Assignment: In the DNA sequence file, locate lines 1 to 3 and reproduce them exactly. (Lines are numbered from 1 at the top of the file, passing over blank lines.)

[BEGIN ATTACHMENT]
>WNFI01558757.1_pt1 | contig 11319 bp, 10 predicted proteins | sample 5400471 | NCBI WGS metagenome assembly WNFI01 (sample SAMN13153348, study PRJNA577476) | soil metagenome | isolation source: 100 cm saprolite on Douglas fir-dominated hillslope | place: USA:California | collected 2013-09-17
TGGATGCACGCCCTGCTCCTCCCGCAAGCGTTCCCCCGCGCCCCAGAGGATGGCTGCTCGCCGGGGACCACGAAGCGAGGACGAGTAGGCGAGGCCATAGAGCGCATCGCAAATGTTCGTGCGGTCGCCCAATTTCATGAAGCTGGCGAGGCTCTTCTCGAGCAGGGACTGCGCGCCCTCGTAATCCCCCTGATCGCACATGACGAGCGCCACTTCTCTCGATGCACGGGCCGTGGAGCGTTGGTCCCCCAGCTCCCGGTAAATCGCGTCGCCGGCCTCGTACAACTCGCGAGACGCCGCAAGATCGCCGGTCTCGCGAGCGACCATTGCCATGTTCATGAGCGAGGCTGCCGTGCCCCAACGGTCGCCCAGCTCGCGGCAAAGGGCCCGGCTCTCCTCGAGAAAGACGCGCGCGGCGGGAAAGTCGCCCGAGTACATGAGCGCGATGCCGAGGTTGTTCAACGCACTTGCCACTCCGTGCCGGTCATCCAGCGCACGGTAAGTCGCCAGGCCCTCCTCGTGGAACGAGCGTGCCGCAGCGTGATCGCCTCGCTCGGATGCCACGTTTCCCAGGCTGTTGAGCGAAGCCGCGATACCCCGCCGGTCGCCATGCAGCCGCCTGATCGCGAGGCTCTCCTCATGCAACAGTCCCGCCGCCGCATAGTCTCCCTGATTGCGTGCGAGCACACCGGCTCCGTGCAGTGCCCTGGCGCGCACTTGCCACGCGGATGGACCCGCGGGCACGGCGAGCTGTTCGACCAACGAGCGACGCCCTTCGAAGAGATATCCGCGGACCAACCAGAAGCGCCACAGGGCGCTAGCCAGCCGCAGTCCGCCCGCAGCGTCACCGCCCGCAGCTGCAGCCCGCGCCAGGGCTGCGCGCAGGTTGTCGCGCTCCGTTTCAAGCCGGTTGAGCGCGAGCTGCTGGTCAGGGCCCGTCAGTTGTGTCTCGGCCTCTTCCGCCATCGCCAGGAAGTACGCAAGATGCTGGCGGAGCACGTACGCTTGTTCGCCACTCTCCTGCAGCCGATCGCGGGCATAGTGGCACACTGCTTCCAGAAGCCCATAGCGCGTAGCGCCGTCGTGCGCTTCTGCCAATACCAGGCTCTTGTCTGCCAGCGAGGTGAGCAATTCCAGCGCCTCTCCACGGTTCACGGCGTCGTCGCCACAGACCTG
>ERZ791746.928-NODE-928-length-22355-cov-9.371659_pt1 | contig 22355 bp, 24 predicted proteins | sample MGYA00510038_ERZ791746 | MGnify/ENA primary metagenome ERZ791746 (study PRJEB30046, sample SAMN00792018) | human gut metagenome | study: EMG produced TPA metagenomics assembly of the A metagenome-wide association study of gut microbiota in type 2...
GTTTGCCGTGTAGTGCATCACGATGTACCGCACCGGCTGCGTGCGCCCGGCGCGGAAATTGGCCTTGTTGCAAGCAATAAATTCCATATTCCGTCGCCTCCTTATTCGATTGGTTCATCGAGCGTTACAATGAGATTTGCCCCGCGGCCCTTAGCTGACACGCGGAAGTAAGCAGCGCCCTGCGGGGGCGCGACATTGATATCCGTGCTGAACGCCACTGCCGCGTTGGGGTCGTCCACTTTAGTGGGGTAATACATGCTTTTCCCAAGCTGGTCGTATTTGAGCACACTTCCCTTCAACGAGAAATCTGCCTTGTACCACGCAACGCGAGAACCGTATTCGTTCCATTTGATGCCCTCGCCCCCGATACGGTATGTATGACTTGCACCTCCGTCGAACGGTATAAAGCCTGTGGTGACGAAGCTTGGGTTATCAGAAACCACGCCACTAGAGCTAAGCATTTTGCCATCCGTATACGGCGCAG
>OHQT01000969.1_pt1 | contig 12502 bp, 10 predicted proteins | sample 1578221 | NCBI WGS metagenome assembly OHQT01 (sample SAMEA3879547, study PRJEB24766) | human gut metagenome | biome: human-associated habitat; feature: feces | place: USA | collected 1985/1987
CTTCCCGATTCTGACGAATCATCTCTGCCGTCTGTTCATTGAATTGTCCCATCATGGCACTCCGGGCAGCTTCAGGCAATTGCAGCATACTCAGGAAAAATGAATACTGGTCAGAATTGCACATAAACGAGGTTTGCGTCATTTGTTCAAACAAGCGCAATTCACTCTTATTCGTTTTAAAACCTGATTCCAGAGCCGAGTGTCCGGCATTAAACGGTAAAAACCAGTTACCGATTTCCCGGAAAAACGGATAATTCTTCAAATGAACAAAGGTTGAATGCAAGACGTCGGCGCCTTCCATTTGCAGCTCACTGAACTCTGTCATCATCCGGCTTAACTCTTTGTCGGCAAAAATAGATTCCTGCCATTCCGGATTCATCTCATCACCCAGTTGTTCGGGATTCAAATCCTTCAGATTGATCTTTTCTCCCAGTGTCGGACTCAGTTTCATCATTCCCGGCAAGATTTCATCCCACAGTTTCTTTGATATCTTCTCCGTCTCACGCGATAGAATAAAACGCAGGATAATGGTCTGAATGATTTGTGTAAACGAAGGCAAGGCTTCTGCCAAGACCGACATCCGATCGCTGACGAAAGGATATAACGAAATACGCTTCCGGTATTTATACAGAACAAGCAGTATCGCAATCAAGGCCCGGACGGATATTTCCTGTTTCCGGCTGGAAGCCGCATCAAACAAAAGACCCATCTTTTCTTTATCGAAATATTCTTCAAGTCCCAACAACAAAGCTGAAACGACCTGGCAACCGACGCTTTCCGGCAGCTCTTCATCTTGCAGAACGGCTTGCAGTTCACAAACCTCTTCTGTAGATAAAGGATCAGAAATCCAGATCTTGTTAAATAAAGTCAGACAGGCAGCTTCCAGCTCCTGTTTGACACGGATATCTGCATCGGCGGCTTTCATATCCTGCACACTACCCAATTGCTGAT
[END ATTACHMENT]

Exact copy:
>WNFI01558757.1_pt1 | contig 11319 bp, 10 predicted proteins | sample 5400471 | NCBI WGS metagenome assembly WNFI01 (sample SAMN13153348, study PRJNA577476) | soil metagenome | isolation source: 100 cm saprolite on Douglas fir-dominated hillslope | place: USA:California | collected 2013-09-17
TGGATGCACGCCCTGCTCCTCCCGCAAGCGTTCCCCCGCGCCCCAGAGGATGGCTGCTCGCCGGGGACCACGAAGCGAGGACGAGTAGGCGAGGCCATAGAGCGCATCGCAAATGTTCGTGCGGTCGCCCAATTTCATGAAGCTGGCGAGGCTCTTCTCGAGCAGGGACTGCGCGCCCTCGTAATCCCCCTGATCGCACATGACGAGCGCCACTTCTCTCGATGCACGGGCCGTGGAGCGTTGGTCCCCCAGCTCCCGGTAAATCGCGTCGCCGGCCTCGTACAACTCGCGAGACGCCGCAAGATCGCCGGTCTCGCGAGCGACCATTGCCATGTTCATGAGCGAGGCTGCCGTGCCCCAACGGTCGCCCAGCTCGCGGCAAAGGGCCCGGCTCTCCTCGAGAAAGACGCGCGCGGCGGGAAAGTCGCCCGAGTACATGAGCGCGATGCCGAGGTTGTTCAACGCACTTGCCACTCCGTGCCGGTCATCCAGCGCACGGTAAGTCGCCAGGCCCTCCTCGTGGAACGAGCGTGCCGCAGCGTGATCGCCTCGCTCGGATGCCACGTTTCCCAGGCTGTTGAGCGAAGCCGCGATACCCCGCCGGTCGCCATGCAGCCGCCTGATCGCGAGGCTCTCCTCATGCAACAGTCCCGCCGCCGCATAGTCTCCCTGATTGCGTGCGAGCACACCGGCTCCGTGCAGTGCCCTGGCGCGCACTTGCCACGCGGATGGACCCGCGGGCACGGCGAGCTGTTCGACCAACGAGCGACGCCCTTCGAAGAGATATCCGCGGACCAACCAGAAGCGCCACAGGGCGCTAGCCAGCCGCAGTCCGCCCGCAGCGTCACCGCCCGCAGCTGCAGCCCGCGCCAGGGCTGCGCGCAGGTTGTCGCGCTCCGTTTCAAGCCGGTTGAGCGCGAGCTGCTGGTCAGGGCCCGTCAGTTGTGTCTCGGCCTCTTCCGCCATCGCCAGGAAGTACGCAAGATGCTGGCGGAGCACGTACGCTTGTTCGCCACTCTCCTGCAGCCGATCGCGGGCATAGTGGCACACTGCTTCCAGAAGCCCATAGCGCGTAGCGCCGTCGTGCGCTTCTGCCAATACCAGGCTCTTGTCTGCCAGCGAGGTGAGCAATTCCAGCGCCTCTCCACGGTTCACGGCGTCGTCGCCACAGACCTG
>ERZ791746.928-NODE-928-length-22355-cov-9.371659_pt1 | contig 22355 bp, 24 predicted proteins | sample MGYA00510038_ERZ791746 | MGnify/ENA primary metagenome ERZ791746 (study PRJEB30046, sample SAMN00792018) | human gut metagenome | study: EMG produced TPA metagenomics assembly of the A metagenome-wide association study of gut microbiota in type 2...